Richard Sternberg has done science a favor too subtle for the Smithsonian Institution to grasp ["Editor Explains Reasons for 'Intelligent Design' Article," news story, Aug. 19]. He has moved the debate away from the lecture hall, where scientist is confronted by intelligent-designing lawyer, to the grinding millstones of the scientific journal, where all the facts, theories and suppositions can be weighed and some found worthy.
The way to scientifically discuss the issue is to have competent scientists present the case as well as possible. Intelligent design may or may not survive, but the honorable game is to address the argument, not dogmatically attack the man.
HUGO G. BLASDEL
The Smithsonian Institution has forsaken the marketplace of ideas for censorship and thought control. When presented with a debate about the theories of evolution and intelligent design in its affiliate journal, Proceedings of the Biological Society of Washington, the Smithsonian treated the journal's editor as a heretic for daring to publish such discussion.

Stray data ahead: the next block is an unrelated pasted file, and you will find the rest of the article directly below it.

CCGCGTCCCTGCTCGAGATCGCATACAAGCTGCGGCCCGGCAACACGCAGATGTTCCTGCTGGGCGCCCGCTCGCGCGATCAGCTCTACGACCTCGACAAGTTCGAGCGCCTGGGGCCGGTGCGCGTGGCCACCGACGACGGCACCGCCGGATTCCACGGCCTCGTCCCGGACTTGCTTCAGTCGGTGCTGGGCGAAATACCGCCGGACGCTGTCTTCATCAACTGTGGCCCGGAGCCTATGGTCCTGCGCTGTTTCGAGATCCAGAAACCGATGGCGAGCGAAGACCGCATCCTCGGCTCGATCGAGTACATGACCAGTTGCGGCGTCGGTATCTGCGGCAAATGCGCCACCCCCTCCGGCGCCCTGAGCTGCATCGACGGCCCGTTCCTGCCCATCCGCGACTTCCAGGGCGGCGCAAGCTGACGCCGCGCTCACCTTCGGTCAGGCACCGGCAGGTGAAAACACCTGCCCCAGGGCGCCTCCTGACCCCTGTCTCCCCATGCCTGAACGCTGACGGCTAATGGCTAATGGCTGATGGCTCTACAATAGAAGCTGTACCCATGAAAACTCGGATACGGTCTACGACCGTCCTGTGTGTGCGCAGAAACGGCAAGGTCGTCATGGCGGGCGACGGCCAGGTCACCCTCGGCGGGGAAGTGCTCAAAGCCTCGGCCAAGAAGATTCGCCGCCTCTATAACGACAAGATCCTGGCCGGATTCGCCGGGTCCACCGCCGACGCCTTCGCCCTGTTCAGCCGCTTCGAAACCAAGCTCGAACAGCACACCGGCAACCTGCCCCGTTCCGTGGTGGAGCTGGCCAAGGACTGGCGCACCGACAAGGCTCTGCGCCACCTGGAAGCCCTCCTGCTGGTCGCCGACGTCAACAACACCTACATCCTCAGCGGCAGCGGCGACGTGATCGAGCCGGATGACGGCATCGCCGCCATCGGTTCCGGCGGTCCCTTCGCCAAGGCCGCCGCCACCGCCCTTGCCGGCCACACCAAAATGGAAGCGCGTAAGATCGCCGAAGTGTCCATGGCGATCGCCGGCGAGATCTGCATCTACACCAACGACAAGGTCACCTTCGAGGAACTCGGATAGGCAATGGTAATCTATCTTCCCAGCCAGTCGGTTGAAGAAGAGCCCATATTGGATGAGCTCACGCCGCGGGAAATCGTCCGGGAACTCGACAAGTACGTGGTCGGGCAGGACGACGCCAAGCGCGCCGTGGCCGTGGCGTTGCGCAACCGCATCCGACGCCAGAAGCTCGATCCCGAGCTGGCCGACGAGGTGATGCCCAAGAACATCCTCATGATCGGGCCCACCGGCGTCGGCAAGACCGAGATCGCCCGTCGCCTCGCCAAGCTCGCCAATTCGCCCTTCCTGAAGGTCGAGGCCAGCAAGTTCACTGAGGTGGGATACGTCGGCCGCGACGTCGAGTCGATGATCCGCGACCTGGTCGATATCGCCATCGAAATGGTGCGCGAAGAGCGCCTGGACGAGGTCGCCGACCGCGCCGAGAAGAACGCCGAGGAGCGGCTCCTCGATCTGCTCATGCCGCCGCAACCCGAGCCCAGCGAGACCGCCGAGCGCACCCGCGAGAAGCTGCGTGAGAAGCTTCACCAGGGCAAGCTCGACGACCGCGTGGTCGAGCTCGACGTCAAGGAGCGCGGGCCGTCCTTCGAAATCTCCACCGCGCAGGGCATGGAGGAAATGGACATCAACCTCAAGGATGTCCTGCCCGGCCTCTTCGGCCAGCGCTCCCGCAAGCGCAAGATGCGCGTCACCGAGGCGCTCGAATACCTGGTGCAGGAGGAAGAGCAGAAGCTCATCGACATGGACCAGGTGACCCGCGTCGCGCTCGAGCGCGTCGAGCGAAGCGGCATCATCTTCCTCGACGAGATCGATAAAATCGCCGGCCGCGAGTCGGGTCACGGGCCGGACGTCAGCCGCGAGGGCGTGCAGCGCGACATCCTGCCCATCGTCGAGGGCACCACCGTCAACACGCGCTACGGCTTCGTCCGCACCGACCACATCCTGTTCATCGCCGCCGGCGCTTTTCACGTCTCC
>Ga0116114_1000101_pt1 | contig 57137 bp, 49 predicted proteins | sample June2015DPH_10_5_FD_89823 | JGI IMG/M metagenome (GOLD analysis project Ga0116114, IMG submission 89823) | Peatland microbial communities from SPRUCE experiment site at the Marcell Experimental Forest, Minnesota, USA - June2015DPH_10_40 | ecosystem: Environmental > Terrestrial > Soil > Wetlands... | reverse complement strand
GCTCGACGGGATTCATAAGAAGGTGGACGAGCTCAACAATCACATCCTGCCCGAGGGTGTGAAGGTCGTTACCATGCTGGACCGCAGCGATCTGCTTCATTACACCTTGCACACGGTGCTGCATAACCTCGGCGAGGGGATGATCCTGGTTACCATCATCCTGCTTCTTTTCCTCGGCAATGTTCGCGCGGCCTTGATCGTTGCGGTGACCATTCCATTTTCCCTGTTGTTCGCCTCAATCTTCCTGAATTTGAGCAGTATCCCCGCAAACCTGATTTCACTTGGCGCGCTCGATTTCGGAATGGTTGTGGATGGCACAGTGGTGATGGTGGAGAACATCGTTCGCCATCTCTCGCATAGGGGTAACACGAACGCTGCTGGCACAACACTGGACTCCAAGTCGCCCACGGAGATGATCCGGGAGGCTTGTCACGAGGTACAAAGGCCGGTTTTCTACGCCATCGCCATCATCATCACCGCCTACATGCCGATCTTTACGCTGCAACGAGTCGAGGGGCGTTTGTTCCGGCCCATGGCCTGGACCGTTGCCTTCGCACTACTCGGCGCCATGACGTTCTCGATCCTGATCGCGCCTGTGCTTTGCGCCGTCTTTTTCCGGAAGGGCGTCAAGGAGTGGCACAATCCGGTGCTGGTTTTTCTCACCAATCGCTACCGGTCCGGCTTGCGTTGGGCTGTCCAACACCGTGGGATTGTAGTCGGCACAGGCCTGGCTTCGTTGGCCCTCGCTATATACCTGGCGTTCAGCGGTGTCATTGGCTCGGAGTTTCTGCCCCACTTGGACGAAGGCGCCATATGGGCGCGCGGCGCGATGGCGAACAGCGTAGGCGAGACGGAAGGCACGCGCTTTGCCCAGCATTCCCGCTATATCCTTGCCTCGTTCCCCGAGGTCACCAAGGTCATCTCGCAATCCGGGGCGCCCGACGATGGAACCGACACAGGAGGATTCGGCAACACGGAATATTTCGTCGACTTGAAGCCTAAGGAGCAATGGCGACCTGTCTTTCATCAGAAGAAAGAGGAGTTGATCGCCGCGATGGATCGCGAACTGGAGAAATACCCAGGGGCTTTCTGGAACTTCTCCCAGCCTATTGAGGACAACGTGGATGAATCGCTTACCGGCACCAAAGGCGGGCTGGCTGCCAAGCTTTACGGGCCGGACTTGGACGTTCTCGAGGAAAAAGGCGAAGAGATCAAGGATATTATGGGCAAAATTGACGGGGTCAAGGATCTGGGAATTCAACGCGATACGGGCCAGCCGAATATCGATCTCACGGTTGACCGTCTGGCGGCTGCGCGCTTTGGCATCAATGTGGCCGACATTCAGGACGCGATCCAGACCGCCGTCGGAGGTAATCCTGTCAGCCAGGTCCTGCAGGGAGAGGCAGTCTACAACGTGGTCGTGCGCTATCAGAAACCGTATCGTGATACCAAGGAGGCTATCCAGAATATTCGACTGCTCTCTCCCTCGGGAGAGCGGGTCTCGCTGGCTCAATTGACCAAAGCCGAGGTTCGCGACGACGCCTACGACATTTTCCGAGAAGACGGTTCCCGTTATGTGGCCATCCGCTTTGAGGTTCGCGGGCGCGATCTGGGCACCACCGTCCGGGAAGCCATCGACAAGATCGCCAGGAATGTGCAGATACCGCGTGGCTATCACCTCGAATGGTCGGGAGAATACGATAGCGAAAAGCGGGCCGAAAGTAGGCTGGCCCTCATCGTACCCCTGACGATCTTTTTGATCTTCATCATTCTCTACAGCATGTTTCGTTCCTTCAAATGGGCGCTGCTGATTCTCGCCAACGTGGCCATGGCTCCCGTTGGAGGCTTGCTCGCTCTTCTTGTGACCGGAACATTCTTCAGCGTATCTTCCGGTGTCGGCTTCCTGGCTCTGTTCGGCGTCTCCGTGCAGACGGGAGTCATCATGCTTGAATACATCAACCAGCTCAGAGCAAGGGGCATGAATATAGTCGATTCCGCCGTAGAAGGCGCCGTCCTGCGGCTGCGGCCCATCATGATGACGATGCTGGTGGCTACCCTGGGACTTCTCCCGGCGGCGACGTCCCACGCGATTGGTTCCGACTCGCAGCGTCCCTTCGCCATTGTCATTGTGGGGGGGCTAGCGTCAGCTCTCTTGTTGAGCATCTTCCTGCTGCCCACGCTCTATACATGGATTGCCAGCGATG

Never mind that the editor, Richard Sternberg, has two doctorates in evolutionary biology and does not necessarily believe in intelligent design. That did not stop his colleagues from accusing him of being a closet creationist.
Even Charles Darwin would be hard-pressed to explain how a society founded on the principles of John Stuart Mill has evolved into one against which George Orwell warned.
Aren't scientists justified in criticizing the publication of an unsci- entific paper in a scholarly science journal?
Although the article's author, Stephen C. Meyer, had undergraduate training in physics and geology and subsequently worked as a geophysicist, his postgraduate work was in philosophy and the history of science. He is on the faculty of Palm Beach Atlantic University, a Christian university, where he teaches a course in Christian apologetics in the School of Ministry.
Mr. Meyer also is director and senior fellow of the Center for Science and Culture at the Discovery Institute, the think tank at the center of the intelligent design creationism movement. As revealed in a fundraising document, the Discovery Institute has a plan that culminates in three 20-year goals:
* To see intelligent design theory as the dominant perspective in science.
* To see the application of design theory in specific fields, including molecular biology, biochemistry, paleontology, physics and cosmology in the natural sciences, and psychology, ethics, politics, theology and philosophy in the humanities; and to see its influence in the fine arts.
* To see design theory permeate our religious, cultural, moral and political life.
When scientists see words such as "dominant perspective" used in connection with intelligent design, they have every right to be alarmed.